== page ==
Bautista did have a down 2016 season, but a down 2016 season for him was still a 122 wRC+, a .217 ISO and a 16.8 walk rate. He projected to be a below-average MLB player last season (1.6 WAR/600 PA), but that is almost entirely due to his poor defensive rating with a -9.3 UZR/150 and -8 defensive runs saved. That, coupled with his worst offensive season since 2009 (102 wRC+) and you have Bautista’s lowest WAR since before he was a Blue Jay.

A quick glance at his plate discipline numbers don’t return anything particularly concerning. He did see his O-Contact% (contact on pitches outside the strike zone) drop by 7.4 percent, but he actually swung at a lower rate of pitches outside the strike zone (22.2 percent in 2015; 20.2 percent in 2016) and pitches overall (39.4 Swing% in 2015, 36.6 in 2016) while having a higher rate of contact on pitches inside the strike zone (89.4 Z-Contact%, a career-high).

His batted ball stats tell a better story, but it’s still not crystal clear. He saw his fly ball percentage drop from 48.8 percent in 2015 to 41.7 percent in 2016, and for a guy who had a 47.4 percent rate from 2010 through ’15, that’s quite the drop. As for exit velocity, he did see his batted balls travel 1 MPH slower than in 2015, but he still had a 92.6 MPH exit velo. Possibly a second a result, he saw his average batted ball distance decrease from 235 feet to 222 feet. Breaking it down further, he saw his fly ball distance also drop from 304 feet to 291 feet. Going even further, his pull fly ball (includes pop ups and line drives) distance dropped from 310 feet to 295 feet.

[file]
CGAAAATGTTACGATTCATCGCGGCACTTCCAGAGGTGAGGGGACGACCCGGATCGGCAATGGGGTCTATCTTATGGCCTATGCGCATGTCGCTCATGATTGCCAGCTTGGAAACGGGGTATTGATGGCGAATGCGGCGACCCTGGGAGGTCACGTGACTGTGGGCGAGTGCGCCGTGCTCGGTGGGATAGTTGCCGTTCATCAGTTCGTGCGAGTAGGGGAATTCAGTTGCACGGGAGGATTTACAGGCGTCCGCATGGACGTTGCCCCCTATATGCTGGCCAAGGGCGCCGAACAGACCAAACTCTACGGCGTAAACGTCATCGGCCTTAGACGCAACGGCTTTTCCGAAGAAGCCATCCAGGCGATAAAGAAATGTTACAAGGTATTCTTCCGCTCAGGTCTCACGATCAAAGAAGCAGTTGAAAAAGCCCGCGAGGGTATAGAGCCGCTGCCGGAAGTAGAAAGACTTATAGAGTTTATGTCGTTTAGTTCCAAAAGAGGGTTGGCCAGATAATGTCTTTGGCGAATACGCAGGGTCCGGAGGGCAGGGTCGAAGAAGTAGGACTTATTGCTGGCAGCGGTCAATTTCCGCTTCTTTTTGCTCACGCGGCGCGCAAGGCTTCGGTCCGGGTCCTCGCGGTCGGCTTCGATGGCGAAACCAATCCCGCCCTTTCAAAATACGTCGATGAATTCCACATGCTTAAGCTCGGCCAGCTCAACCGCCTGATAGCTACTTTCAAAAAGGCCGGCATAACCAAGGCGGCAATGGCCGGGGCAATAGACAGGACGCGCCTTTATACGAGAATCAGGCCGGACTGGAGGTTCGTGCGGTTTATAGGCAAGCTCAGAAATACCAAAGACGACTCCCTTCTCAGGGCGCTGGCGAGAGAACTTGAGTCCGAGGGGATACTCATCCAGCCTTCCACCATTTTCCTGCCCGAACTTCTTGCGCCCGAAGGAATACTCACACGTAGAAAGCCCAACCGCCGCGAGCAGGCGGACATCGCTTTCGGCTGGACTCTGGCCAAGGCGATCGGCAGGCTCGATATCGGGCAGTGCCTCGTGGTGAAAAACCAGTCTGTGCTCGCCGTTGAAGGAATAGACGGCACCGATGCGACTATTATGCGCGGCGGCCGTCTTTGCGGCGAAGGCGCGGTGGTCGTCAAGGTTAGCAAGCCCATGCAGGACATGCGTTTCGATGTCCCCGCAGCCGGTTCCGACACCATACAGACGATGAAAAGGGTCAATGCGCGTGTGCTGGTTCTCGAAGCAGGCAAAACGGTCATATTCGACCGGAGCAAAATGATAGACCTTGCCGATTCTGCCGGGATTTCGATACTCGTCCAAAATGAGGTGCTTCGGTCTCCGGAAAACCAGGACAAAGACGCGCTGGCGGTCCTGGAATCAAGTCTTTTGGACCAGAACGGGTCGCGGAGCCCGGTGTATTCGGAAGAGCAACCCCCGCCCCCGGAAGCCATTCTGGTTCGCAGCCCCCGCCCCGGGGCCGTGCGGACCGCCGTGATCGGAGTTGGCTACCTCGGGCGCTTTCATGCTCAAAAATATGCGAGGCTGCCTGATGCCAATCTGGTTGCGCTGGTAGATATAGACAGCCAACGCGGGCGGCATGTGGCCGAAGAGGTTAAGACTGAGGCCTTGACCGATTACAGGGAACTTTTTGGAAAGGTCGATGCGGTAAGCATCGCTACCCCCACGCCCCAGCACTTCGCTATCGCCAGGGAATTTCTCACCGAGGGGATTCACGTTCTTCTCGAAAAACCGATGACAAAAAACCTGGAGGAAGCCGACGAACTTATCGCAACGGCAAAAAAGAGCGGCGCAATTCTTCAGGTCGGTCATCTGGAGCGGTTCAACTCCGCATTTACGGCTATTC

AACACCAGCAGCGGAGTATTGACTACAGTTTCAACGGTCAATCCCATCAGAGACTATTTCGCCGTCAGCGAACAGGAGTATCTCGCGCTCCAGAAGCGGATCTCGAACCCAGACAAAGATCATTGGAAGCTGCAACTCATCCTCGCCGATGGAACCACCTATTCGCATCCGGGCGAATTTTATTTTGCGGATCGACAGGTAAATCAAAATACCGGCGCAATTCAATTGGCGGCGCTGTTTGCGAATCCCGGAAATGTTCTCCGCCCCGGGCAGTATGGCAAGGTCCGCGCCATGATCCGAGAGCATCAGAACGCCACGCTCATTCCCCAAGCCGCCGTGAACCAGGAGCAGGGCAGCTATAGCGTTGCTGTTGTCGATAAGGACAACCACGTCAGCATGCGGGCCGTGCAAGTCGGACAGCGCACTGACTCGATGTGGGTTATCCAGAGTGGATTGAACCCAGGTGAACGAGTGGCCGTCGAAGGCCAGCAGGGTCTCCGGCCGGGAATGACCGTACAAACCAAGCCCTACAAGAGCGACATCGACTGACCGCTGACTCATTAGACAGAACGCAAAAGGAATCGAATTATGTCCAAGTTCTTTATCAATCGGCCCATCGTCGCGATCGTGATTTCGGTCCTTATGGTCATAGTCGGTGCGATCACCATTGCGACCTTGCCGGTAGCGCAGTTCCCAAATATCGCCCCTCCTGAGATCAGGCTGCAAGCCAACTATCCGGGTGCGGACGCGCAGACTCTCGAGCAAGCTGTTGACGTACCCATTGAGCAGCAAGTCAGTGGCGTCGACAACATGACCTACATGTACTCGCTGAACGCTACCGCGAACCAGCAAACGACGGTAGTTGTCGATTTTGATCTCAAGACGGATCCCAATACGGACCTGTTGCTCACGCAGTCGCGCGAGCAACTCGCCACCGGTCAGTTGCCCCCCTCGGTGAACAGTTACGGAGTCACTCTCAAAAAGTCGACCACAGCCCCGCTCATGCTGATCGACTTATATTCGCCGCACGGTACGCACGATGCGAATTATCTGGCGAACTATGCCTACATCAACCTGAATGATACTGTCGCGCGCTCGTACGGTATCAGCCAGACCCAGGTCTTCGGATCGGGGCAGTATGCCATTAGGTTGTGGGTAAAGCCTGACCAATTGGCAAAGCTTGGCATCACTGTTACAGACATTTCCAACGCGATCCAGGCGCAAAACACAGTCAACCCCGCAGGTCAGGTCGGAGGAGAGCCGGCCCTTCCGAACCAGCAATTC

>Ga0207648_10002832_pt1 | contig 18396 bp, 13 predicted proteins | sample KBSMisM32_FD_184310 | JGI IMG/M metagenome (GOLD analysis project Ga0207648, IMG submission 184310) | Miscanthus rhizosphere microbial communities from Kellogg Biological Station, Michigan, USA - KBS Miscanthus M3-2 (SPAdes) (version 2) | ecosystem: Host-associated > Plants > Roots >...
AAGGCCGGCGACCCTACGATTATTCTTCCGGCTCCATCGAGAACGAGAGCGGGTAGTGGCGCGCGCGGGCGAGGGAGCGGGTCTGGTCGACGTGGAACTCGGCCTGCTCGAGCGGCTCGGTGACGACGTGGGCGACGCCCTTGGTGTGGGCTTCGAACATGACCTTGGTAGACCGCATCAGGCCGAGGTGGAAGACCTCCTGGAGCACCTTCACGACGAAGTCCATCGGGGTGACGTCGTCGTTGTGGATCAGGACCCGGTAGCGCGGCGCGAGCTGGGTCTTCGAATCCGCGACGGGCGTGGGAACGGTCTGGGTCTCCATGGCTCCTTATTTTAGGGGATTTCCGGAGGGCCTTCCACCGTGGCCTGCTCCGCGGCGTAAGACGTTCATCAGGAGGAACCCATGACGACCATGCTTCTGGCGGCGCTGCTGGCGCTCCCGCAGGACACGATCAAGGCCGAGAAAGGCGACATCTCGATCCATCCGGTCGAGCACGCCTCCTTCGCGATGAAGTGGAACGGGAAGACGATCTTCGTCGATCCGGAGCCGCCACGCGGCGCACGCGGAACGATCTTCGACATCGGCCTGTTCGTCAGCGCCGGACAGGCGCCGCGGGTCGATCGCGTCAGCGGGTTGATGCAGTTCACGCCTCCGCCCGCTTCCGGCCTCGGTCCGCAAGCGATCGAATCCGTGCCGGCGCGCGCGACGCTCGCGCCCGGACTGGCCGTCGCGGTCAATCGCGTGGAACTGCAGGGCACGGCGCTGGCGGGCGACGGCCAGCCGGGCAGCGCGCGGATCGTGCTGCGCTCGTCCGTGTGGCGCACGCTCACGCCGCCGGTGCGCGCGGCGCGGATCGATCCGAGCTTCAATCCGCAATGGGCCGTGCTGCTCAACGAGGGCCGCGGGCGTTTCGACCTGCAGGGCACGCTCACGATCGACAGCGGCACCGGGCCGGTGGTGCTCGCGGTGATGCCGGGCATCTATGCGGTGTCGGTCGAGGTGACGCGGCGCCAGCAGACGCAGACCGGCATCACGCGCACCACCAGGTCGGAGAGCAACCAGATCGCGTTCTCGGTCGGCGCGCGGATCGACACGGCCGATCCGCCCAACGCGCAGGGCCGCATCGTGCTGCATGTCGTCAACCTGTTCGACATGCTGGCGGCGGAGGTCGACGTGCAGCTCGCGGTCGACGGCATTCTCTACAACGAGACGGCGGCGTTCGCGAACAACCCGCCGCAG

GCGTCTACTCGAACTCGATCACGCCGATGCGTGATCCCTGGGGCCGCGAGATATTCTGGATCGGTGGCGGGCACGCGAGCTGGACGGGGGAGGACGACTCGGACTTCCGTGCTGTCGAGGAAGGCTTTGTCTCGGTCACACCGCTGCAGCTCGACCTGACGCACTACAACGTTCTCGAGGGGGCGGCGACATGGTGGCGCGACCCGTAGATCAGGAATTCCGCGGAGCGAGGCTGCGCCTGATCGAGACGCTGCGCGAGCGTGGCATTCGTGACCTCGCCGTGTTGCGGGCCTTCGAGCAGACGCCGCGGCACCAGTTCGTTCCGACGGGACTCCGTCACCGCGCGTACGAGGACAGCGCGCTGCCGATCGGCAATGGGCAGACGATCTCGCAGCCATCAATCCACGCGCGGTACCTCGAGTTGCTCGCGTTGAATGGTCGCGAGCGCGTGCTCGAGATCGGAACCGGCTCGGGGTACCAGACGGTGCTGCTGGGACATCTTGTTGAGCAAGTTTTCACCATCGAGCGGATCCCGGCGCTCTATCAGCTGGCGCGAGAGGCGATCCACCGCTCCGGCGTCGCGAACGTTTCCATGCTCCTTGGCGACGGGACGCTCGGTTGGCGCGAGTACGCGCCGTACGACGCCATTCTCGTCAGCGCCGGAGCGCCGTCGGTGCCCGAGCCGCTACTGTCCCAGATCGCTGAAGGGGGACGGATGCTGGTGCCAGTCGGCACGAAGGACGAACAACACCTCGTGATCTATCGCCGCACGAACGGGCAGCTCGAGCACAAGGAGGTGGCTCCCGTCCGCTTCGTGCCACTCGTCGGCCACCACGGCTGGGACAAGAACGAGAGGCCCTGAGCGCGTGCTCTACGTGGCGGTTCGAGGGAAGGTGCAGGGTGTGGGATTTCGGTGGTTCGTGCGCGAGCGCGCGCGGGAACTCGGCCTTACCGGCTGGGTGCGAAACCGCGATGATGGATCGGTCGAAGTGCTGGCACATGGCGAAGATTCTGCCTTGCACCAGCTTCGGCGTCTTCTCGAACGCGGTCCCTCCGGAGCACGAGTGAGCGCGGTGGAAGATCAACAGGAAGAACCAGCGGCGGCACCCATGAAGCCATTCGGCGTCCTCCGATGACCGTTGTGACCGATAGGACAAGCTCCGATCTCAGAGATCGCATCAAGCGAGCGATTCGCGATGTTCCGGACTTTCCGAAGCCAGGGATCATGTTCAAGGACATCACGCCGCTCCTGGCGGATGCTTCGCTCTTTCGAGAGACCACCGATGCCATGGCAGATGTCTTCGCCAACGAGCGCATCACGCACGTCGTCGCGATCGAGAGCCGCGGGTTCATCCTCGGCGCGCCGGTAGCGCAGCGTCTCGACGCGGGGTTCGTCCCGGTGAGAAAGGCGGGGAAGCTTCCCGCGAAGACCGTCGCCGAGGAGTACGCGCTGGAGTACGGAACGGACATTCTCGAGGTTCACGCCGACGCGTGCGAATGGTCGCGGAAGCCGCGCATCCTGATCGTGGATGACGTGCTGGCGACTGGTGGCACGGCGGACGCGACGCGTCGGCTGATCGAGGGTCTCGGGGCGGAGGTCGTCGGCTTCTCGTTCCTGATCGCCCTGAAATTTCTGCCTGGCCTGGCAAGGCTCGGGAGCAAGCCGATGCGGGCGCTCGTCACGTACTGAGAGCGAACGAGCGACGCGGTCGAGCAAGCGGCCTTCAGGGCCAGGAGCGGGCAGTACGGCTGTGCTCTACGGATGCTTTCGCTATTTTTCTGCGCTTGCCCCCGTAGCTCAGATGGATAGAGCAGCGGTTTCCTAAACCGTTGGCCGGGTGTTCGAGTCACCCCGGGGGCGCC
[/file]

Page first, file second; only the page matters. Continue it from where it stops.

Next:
What can we deduce from this data? It seems probable that Bautista’s decline was due more to injury than it was actual regression of skill. He dealt with a right quad injury in early June that may or may not have led to a big toe strain that landed him on the disabled list on June 17 that then kept him out until July 25. His other injury came on Aug. 10 when he suffered a right knee sprain, which kept him out for just a little longer than the required two weeks. The injuries weren’t serious, but they were nagging and led to a downturn in performance. That could be a concern going forward, especially for a power-hitter like Bautista who isn’t getting any younger.

Those injuries are also concerning when it comes to Bautista’s defense. Since he isn’t being brought in to play first base, there is a question of not only where would Bautista play, but would his offense be enough to make up for the well below-average defense.

With Yasiel Puig still in town, it stands to reason he’ll remain in right field. While Puig could move to left field and play well (remember Rich Hill‘s 7-inning perfect outing in Miami?), his arm would be absolutely wasted at the position. That’s why bringing in Bautista to play left field makes the most sense.

Bautista hasn’t played the position since 2009, but playing right field isn’t much different than playing left. Most right fielders are there because of their arm, not because it’s any harder to play. Puig’s arm is unquestionably better and the angles aren’t that different, so Bautista should be able to handle left field for 120 games or so, with maybe some starts at first base to spell Adrian Gonzalez.